Where has Damian Harris been for the last eight years, you're unlikely to ask? It turns out the Big Beat architect/Norman Cook chum/Skint label boss is alive and well and spent at least a chunk of the time since his late-to-the-party debut LP living in Paris, partying it up with the likes of the Ed Banger and Kitsuné rosters -- labels whose output arguably represents the closest trendy dance music has come to the bombastic, rock/hip-hop/electro-fusing spirit of big beat since the genre fell into disfavor around the turn of the millennium. In fact, to judge by General Disarray's extensive liner thank yous, he's been making friends with virtually everyone who's anyone in the 21st century dance world, but those French connections in particular led to a role executive producing Justice's massive 2007 single "D.A.N.C.E.," and in turn to that group's Xavier de Rosnay's contributions to the Midfield General comeback single, "Disco Sirens." For a song celebrating (and prominently featuring) big beat's most obnoxious secondary trait, it's surprisingly delightful, thanks in part to de Rosnay's funky-struttin' bass work, which nods just slightly to Daft Punk's "Around the World," as well as cheeky rap-styled vocals by Vila of Modular's Bumblebeez 81. That track (it was also mixed by Soulwax, giving it quite an impressive blog-house pedigree) makes an auspicious calling card for this highly unanticipated return, and the guest-heavy General Disarray doesn't disappoint, although it can't help but live up to its title...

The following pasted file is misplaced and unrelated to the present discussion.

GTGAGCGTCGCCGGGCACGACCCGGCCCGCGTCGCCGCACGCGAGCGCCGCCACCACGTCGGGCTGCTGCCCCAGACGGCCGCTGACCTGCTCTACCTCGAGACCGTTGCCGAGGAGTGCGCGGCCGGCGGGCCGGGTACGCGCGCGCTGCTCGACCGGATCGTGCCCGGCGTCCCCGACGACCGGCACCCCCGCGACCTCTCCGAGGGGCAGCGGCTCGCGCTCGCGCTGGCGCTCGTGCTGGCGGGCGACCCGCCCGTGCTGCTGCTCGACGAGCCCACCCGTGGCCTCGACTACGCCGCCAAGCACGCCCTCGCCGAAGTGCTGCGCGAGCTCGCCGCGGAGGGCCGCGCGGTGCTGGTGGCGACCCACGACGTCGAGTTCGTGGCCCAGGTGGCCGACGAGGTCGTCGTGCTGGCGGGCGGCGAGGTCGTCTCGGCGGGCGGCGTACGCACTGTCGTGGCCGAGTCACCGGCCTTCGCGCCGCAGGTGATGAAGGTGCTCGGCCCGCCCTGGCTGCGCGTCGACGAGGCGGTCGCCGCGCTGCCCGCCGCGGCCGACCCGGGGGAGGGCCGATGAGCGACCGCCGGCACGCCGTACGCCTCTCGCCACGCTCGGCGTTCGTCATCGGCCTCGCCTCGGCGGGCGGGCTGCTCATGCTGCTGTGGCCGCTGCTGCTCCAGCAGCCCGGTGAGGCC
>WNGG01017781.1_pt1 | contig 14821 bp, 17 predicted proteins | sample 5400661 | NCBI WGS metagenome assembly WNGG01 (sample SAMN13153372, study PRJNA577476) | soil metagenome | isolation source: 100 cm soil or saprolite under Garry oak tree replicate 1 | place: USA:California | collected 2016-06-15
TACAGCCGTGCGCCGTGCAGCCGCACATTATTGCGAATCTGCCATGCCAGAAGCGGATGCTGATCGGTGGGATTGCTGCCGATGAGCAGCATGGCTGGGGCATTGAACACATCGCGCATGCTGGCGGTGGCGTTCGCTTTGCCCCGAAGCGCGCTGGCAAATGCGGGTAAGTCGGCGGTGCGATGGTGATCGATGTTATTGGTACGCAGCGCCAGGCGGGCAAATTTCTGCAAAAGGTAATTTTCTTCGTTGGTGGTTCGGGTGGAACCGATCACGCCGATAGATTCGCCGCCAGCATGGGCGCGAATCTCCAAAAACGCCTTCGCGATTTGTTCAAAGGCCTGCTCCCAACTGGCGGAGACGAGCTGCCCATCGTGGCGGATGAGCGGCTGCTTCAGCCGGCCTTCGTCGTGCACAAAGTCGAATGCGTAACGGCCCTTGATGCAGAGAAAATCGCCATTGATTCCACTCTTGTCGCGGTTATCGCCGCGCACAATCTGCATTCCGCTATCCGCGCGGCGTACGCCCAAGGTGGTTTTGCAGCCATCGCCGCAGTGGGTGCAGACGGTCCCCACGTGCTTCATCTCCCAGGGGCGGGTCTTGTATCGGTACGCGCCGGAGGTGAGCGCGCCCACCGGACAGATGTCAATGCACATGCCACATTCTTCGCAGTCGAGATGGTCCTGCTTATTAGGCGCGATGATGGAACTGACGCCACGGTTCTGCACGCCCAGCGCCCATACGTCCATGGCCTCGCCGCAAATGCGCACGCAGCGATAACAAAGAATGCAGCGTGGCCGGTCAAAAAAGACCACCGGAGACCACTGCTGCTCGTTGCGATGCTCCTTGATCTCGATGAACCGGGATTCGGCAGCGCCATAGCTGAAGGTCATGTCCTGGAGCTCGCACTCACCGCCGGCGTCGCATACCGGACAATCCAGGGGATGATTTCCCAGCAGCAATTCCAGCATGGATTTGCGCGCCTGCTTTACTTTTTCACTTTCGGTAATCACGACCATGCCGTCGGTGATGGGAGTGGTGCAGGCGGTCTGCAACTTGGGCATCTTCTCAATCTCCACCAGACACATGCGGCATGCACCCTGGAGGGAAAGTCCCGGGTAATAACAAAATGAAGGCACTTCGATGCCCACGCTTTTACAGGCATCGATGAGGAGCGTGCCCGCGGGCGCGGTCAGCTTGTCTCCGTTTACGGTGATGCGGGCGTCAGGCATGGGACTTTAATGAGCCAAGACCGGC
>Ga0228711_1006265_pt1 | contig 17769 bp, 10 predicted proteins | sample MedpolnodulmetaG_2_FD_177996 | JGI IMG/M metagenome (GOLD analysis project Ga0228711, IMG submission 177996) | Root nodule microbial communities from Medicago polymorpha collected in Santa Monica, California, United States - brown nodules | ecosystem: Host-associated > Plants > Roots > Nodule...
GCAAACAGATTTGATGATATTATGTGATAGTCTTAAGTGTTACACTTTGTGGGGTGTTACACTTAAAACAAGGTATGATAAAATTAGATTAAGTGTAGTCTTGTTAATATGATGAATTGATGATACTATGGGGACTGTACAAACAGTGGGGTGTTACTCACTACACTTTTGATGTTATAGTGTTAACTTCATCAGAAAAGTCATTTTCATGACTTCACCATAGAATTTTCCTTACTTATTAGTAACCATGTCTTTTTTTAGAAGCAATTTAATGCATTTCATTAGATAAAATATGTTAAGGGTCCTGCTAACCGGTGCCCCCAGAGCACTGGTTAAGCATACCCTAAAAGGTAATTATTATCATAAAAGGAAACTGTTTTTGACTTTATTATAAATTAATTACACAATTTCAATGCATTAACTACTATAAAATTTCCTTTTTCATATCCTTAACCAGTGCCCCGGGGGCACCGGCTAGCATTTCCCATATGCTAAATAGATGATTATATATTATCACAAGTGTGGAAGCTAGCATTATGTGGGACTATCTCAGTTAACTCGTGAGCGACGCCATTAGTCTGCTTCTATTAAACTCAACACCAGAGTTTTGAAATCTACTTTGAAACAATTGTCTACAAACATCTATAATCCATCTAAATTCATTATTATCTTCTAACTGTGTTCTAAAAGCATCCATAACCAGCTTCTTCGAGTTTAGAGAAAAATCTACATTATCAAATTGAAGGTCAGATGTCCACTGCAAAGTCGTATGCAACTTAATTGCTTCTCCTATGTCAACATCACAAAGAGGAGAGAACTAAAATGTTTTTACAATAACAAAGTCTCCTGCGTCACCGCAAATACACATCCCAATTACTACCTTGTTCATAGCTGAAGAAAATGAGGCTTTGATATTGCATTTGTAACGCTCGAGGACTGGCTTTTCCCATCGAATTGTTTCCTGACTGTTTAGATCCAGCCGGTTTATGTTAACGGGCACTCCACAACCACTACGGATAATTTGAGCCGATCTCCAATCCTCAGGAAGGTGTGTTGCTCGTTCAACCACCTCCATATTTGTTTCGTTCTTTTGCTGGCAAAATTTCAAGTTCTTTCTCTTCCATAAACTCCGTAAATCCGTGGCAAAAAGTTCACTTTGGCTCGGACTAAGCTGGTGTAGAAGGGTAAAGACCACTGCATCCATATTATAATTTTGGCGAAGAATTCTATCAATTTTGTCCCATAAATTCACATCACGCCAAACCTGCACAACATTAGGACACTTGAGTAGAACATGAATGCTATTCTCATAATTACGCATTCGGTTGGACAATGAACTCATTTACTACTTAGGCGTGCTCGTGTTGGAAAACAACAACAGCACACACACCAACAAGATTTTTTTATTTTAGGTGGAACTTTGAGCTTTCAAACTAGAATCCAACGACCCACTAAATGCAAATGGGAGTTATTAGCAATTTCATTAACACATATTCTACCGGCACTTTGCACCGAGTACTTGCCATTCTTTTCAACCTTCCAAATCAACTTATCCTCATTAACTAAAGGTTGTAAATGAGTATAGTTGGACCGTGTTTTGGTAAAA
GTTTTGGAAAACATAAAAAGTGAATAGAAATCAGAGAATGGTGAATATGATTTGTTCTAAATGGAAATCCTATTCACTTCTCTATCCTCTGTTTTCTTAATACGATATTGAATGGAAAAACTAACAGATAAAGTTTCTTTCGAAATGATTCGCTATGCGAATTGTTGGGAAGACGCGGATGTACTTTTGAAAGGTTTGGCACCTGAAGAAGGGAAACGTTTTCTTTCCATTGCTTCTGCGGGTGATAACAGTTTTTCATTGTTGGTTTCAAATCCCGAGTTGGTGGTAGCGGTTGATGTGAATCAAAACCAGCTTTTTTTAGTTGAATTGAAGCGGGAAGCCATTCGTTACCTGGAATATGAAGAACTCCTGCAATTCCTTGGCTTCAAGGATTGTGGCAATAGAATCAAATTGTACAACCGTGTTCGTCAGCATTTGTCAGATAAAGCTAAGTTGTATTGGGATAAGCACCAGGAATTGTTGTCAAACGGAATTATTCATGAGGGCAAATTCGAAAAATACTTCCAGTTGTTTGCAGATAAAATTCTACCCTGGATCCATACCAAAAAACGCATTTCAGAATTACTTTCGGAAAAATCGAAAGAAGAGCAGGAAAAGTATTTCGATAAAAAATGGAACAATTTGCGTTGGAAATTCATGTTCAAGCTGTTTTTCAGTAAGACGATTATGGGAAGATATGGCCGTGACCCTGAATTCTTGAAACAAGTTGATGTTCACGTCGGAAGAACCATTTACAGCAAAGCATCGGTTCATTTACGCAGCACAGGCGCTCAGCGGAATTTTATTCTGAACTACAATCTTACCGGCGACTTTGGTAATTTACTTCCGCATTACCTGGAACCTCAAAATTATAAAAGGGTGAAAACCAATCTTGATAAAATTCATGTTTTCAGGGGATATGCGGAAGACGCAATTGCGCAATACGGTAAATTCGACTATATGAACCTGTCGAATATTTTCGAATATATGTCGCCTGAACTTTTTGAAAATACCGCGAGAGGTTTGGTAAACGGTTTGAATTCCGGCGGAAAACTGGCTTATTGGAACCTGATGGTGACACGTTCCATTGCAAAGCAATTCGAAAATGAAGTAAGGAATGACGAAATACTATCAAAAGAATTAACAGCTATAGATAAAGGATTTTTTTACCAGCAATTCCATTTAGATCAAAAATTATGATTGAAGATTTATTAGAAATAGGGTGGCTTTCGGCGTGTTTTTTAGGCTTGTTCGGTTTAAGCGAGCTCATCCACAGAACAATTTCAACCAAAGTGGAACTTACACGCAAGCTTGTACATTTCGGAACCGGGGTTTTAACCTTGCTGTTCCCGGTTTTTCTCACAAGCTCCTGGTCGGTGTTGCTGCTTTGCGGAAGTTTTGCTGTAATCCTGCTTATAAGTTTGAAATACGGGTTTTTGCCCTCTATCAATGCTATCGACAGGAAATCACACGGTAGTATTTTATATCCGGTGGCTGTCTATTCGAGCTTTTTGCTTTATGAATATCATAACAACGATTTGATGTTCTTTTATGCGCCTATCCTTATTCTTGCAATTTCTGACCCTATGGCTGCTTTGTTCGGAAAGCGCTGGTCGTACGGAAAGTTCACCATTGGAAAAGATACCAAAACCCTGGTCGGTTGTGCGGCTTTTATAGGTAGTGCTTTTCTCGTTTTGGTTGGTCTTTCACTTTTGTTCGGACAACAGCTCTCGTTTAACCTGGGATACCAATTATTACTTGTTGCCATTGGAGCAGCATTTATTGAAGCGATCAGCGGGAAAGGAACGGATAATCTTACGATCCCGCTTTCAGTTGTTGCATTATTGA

diskJokke: Staying In review

Joakim Dyrdhal's fanciful electro-disco productions bear some commonalities with...Hans-Peter Lindstrøm, arguably the Scandinavian electronica scene's de facto figurehead, with whom he shares a label (the increasingly buzzed-about Smalltown Supersound), a strong focus on melody and musicality, and a knack for compositions that feel simultaneously playful and majestic. Though they definitely evince a certain airiness, laced with starry-eyed synths and the occasional woozy swell, his tracks stop short of Lindstrøm's furthest-out, spacy excesses, rarely stretching beyond the six-minute range and maintaining a more or less consistent foundation of sturdy, midtempo disco beats (although he's not afraid to break it down and built it back up mid-song.) Those grooves help ensure a base level of dancefloor functionality without hampering the sense of restless creativity which is perhaps Staying In's most notable quality, though it also turns out to be something of an Achilles' heel. Somewhat paradoxically, the internal variety and subtle complexity of many of these pieces, which seem to unfurl a dizzying array of melodic and textural ideas over their gradually fluctuating beats, can leave them feeling somewhat formless and even faceless.

Nôze: bio, How To Dance and Songs On The Rocks reviews